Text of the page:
History Files


Carboniferous World

First Walker

BBC Science & Nature, 3 July 2002



The most primitive foot to walk on land has been described by scientists.

It belonged to an animal that lived about 345 million years ago - in what is now Scotland.

The skeletal remains are the oldest in the fossil record to show bones that had the ability to move on land.

Dr Jenny Clack, who has studied the specimen, says it illustrates how life on Earth made the transition from a purely water-borne existence to one where creatures were able to forage on the shoreline.

"This is the first proper, walking foot," she said. "We have earlier feet, but they were for paddling - for swimming."

Sluggish crawler

The fossil was unearthed in 1971 from limestone deposits north of Dumbarton. Held at the Hunterian Museum in Glasgow, it was thought to be a fish.

Only recently was the surrounding rock cleared away sufficiently to reveal a creature with legs. One hind limb has a near-complete foot attached with five digits.

It has been classified as Pederpes finneyae. It was a short-limbed, large-skulled predator. It was about a metre in length and may have had the look of an ungainly crocodile.

"It was probably quite a sluggish crawler through the swamps where it lived," Dr Clack says.

The identification helps close a hole in the early fossil record of a group of creatures called tetrapods - backboned animals with four legs or limbs.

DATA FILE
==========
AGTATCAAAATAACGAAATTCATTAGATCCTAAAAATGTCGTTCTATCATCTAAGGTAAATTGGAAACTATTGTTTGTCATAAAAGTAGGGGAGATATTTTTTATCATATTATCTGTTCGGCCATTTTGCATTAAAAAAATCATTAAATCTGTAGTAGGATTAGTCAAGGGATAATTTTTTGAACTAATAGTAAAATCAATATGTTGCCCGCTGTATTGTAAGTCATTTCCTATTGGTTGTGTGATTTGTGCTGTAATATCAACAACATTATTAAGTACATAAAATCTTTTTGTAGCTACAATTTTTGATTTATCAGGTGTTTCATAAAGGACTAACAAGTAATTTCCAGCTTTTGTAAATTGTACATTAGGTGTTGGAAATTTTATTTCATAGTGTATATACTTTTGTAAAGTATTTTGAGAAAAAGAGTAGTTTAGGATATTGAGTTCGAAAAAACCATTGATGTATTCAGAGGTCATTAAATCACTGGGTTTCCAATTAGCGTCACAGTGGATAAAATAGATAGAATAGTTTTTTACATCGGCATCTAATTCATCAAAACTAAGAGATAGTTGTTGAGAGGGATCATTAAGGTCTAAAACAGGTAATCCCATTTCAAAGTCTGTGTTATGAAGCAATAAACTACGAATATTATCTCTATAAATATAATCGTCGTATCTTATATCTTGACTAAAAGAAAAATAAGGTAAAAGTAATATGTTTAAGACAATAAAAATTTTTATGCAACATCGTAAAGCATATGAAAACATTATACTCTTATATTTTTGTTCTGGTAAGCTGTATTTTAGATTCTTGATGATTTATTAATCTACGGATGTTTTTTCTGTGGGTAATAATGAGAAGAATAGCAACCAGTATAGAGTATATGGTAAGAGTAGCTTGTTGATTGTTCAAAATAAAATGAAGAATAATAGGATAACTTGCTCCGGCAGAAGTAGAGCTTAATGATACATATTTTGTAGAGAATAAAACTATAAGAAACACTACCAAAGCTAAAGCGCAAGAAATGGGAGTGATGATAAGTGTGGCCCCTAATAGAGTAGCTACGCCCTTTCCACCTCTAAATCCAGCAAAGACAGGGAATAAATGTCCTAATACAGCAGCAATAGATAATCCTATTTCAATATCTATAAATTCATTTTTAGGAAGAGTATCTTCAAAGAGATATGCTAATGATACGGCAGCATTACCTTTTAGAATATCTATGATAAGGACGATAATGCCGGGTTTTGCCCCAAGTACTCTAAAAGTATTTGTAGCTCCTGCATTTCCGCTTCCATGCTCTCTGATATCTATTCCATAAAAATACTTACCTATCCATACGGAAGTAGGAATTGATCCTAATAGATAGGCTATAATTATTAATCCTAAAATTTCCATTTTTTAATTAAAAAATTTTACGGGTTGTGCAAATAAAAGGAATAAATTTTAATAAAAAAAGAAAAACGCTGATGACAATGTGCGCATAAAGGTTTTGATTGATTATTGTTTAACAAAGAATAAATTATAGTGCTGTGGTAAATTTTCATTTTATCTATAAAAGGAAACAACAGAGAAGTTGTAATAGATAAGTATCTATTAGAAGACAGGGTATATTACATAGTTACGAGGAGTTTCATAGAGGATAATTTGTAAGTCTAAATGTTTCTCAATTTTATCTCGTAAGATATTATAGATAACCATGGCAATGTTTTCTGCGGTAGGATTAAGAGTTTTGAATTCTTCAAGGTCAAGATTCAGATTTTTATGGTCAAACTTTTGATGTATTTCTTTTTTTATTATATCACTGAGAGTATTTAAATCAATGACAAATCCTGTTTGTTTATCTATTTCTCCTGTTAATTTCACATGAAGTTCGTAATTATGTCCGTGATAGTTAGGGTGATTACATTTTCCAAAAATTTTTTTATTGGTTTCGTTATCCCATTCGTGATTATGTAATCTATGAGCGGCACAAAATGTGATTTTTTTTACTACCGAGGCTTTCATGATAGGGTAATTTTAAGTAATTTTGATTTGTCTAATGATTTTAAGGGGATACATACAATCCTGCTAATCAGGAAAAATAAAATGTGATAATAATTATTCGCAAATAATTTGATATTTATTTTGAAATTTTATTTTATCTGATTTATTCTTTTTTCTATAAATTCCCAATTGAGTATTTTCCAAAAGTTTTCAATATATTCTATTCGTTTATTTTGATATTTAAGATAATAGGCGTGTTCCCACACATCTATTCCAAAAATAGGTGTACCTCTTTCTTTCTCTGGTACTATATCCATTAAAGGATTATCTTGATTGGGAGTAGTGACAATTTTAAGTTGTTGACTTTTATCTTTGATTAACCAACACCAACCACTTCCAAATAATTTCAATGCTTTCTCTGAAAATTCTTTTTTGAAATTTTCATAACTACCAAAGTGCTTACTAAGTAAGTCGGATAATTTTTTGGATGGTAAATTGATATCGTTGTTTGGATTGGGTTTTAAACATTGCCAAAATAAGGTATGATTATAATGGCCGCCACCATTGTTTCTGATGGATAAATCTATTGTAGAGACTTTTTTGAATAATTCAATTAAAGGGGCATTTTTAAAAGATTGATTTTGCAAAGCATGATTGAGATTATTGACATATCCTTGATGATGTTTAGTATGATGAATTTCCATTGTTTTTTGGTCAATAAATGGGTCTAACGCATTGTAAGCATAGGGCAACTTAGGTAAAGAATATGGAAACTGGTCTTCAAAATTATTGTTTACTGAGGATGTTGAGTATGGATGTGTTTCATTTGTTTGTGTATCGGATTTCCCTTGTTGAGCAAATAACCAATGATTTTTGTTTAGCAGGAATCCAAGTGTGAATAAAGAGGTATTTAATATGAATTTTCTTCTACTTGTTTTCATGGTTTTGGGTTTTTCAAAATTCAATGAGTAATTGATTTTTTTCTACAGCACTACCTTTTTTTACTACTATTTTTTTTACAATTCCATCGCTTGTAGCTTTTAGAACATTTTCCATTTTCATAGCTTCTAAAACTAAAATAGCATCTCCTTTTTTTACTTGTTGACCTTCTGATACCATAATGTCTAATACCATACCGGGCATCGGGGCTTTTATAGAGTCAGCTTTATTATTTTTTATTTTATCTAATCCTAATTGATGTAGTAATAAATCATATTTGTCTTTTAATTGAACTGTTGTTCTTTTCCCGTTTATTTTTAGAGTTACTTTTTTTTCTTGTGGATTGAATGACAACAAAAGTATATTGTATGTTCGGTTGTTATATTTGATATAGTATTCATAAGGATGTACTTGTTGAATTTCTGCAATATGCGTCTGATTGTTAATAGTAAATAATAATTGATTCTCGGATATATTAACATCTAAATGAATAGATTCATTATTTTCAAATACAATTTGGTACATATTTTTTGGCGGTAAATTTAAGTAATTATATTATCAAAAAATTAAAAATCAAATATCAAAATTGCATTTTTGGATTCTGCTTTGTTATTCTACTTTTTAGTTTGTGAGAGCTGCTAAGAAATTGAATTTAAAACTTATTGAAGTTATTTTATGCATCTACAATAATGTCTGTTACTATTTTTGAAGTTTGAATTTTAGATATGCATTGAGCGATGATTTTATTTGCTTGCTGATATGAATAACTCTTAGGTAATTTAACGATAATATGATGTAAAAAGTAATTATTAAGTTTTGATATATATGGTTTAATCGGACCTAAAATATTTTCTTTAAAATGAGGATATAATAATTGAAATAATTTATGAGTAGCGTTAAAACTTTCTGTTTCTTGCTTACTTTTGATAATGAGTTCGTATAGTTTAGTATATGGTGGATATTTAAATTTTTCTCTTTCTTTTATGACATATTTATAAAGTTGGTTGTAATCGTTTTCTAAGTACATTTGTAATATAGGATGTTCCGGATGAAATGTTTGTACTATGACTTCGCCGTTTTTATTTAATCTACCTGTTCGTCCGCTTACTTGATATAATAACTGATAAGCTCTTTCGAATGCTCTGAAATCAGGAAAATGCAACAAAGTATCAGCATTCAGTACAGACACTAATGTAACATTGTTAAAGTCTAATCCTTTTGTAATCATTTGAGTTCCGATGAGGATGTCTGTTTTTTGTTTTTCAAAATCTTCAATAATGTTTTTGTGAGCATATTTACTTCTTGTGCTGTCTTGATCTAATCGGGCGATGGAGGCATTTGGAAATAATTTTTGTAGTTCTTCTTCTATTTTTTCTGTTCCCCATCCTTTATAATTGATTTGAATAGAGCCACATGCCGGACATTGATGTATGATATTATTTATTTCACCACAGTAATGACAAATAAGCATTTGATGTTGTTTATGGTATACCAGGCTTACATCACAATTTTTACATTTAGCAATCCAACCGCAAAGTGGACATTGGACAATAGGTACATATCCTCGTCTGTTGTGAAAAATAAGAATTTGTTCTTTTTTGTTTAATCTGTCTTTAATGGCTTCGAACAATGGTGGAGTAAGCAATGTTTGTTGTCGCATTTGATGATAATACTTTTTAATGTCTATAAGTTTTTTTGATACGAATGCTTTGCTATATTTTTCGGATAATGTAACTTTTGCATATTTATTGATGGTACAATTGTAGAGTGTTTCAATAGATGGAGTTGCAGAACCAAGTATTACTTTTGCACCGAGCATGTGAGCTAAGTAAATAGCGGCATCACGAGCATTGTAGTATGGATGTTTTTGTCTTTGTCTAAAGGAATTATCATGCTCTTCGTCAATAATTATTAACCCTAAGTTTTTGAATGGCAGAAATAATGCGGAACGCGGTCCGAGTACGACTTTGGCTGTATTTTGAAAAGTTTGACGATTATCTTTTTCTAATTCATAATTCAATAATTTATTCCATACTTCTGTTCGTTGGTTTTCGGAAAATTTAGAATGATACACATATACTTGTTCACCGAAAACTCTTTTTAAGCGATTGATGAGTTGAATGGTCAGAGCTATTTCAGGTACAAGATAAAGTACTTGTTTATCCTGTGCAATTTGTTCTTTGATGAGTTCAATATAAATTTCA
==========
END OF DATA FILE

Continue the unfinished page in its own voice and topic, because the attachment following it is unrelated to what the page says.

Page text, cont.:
Bone twist

The oldest-known tetrapods are from the Devonian Period (more than 360 million years ago), but the fossils so far discovered are of animals that were clearly all swimmers. These creatures would have scuttled around just under the water.

And later tetrapods, from the Upper Carboniferous (about 340 million years ago), are modern-looking amphibian-like animals whose appendages were well-evolved to walk on land. They were true landlubbers.

The significance of Pederpes finneyae is that it straddles the two - both in terms of time and in its bone structure. It probably spent time in the water and on land.

"[P finneyae] has a kind of twist on its bones - an asymmetry that allows it to bring its feet forward for walking," Dr Clack said. "Previously, tetrapod feet either pointed up to the sides or backwards as a paddle for swimming. The locomotion of [P finneyae] is quite different to what went before."

Scientists say tetrapods were the first animals known to walk the Earth and are the ancestors of today's mammals, reptiles, amphibians and birds.

Later tetrapods have a more developed form of this bone construction, Dr Clack added.

"This fossil fills in a huge (20-million-year) gap in the fossil record. It is a link, if you like, which is no longer missing."



Images and text copyright BBC or affiliates. Reproduction is made on a 'fair dealing' basis for the purpose of disseminating relevant information to a specific audience. No breach of copyright is intended or inferred.